The Osceola Center of Southwestern Community College (SWCC) is looking to expand class offerings with the help of experienced professionals in Clarke County and surrounding communities. With plans to add courses as well as increase face-to-face instruction, campus administrators are confident that Osceola and Clarke County have the ideal candidates to help. Individuals are encouraged to join the SWCC team as adjunct instructors on the Osceola campus.
As adjunct instructors, professionals from a variety of fields can bring their years of knowledge and experience into the Osceola center classrooms, helping students get a start on their own paths to success.
“We see great potential for bringing in talented and motivated instructors from the Clarke county area,” said Terri Higgins, Director of Marketing and Enrollment Management for SWCC. “From manufacturing to professional and executive personnel, the options throughout the area are impressive.”
For those who have ever considered teaching, the requirements to become an adjunct instructor for community colleges provide an easy way to share professional expertise and unique, real-world work experience. For career tech adjunct instructors – industrial tech, welding, auto body, etc. – the requirement is 6,000 hours of recent, relevant work experience with or without an associate’s degree. Arts and sciences instructors – math, applied sciences, language arts, etc. – who will help students get their AA or transferable credit hours for a four year college are asked to have a master’s level degree with 18 credit hours in the field they will be teaching.
The ideal candidates will have a drive to share their expertise with traditional and non-traditional students, teaching face-to-face at the Osceola Center.
“It can be intimidating as a working professional to step into the classroom,” said Sue Stearns, SWCC Osceola Center Coordinator. “Often times, our adjunct instructors have spent time in the work world training and mentoring others, and that’s the kind of experience these students need.”
Don Sheridan has been an adjunct instructor at the Osceola Center for more than twenty years, teaching speech, creative writing, introduction to literature, and Japanese history and culture.
“I love the opportunity to connect with students, seeing them improve throughout the course of the semester,” said Sheridan. “Through adjunct instructors, SWCC offers a kind of smorgasbord to the students. They get a variety of instructors, perspectives, and teaching styles they may not get otherwise.”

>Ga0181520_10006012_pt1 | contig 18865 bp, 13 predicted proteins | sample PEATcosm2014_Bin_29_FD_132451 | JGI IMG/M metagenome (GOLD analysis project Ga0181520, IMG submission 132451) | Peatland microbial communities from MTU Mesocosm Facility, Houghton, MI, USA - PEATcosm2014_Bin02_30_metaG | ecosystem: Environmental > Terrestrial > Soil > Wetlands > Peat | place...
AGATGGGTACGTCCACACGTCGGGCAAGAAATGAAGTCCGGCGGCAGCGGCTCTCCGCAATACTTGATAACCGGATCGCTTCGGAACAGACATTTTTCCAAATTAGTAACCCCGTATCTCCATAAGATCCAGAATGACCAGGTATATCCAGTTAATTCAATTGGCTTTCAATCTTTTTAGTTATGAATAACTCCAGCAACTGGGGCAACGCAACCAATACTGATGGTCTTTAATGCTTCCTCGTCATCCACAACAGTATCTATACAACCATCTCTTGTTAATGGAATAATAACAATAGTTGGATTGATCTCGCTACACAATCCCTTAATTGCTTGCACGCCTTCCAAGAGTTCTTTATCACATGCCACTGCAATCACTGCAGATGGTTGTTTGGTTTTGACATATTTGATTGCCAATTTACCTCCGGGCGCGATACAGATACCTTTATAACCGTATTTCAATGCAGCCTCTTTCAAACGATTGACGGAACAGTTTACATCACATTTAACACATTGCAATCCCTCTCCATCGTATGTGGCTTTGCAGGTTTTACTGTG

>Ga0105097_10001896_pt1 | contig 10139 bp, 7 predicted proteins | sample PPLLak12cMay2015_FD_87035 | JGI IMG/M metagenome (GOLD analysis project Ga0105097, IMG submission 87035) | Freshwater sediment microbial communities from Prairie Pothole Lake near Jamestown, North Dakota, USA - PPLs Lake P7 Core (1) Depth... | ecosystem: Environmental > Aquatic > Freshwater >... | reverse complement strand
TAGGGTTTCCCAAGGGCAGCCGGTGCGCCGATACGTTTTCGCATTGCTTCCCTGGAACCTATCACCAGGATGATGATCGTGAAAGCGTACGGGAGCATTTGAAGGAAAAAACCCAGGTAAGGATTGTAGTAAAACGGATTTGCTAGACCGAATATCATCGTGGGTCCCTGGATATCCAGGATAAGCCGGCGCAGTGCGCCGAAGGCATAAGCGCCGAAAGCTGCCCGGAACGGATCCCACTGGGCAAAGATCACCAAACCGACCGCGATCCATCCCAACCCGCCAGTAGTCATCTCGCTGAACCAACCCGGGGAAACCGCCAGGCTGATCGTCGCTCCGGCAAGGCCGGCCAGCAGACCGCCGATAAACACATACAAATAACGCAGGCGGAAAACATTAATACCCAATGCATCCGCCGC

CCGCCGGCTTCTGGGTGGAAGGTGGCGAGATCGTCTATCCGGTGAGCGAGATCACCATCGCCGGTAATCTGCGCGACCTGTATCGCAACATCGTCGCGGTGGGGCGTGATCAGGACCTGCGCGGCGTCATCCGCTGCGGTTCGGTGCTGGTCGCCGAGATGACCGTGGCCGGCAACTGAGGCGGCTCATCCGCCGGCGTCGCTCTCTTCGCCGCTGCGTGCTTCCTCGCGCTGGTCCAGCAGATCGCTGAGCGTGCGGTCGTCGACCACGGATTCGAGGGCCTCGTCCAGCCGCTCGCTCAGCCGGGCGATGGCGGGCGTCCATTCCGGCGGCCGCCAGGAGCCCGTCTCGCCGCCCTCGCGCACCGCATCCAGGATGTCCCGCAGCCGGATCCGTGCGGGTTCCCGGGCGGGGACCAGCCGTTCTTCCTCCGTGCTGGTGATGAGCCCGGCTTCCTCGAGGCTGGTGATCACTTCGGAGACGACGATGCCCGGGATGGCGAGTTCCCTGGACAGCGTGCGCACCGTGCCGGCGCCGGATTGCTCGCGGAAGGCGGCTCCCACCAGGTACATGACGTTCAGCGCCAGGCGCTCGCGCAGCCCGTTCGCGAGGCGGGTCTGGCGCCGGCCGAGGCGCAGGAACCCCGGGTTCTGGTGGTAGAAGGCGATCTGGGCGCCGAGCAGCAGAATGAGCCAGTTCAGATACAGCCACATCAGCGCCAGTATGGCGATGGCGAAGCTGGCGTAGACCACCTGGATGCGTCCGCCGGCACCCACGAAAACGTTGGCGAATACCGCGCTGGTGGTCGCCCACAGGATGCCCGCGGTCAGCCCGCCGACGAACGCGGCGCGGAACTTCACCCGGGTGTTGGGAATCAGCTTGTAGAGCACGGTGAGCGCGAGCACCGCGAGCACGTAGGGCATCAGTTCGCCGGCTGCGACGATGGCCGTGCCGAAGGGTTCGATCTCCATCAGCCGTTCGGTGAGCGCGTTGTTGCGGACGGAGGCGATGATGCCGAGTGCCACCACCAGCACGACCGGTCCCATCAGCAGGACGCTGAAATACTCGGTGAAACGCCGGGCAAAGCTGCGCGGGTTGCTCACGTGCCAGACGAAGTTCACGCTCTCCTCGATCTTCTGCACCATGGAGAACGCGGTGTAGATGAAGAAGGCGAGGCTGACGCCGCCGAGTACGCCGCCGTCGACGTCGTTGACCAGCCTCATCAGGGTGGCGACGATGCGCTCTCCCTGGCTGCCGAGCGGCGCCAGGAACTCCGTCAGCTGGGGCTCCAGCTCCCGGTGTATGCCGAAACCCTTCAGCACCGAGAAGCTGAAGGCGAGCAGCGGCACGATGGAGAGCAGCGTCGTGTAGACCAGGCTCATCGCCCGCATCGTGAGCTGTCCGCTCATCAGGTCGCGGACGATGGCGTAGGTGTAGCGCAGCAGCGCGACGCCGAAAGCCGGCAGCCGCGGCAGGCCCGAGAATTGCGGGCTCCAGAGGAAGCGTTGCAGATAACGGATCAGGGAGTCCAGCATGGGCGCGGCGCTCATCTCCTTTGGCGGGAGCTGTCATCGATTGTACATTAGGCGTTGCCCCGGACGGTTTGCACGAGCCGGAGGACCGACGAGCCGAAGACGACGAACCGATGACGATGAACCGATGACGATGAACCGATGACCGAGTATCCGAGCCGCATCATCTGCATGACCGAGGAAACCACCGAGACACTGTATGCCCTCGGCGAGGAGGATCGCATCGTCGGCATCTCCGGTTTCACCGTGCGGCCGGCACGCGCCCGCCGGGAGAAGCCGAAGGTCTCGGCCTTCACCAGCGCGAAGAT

Sheridan’s average teaching course load varies between two to four classes per school year, a time commitment that suits his retirement schedule perfectly. Other professors carry class loads of two to three per semester and use the hours as supplemental income or, like Sheridan, as a way to add value to the community and the students’ futures.
“That’s the beauty of being an adjunct,” said Stearns. “Course loads are lighter, but the real-world perspectives and impact they make on our students and our community is invaluable.”
SWCC offers an affordable, local route to higher education, with a wide selection of classes and programs to usher students into valuable and fulfilling careers. The Osceola Center first opened in 1992, adding 8000 square feet in 1999 and expanding course offerings over the years. From welding and manufacturing, to nursing, criminal justice, history, and creative writing, there’s something for everyone.
“There’s been as many as eleven adjunct instructors in the classrooms here in Osceola, but the need is always growing,” said Bill Trickey, Executive Director of the CCDC and SWCC adjunct instructor of Business Management, Macro- and Micro-Economics, and Entrepreneurship. “We know that working professionals in Clarke County are an untapped resource that can make an incredible difference.”
Individuals interested in learning more about adjunct instructor positions at the SWCC Osceola Center are encouraged to reach out to Sue Stearns, Osceola Center Coordinator by calling 641-342-3531 or through email at [email protected].
This article was first published on http://clarkecountylife.com.